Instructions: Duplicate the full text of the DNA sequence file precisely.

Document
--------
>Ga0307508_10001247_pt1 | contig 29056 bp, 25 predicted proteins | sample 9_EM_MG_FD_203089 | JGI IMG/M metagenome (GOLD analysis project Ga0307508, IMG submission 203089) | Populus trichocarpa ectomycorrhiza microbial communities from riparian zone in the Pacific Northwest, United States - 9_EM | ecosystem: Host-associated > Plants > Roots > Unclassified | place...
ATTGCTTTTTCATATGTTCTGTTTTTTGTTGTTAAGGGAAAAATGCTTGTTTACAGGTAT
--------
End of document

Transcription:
>Ga0307508_10001247_pt1 | contig 29056 bp, 25 predicted proteins | sample 9_EM_MG_FD_203089 | JGI IMG/M metagenome (GOLD analysis project Ga0307508, IMG submission 203089) | Populus trichocarpa ectomycorrhiza microbial communities from riparian zone in the Pacific Northwest, United States - 9_EM | ecosystem: Host-associated > Plants > Roots > Unclassified | place...
ATTGCTTTTTCATATGTTCTGTTTTTTGTTGTTAAGGGAAAAATGCTTGTTTACAGGTAT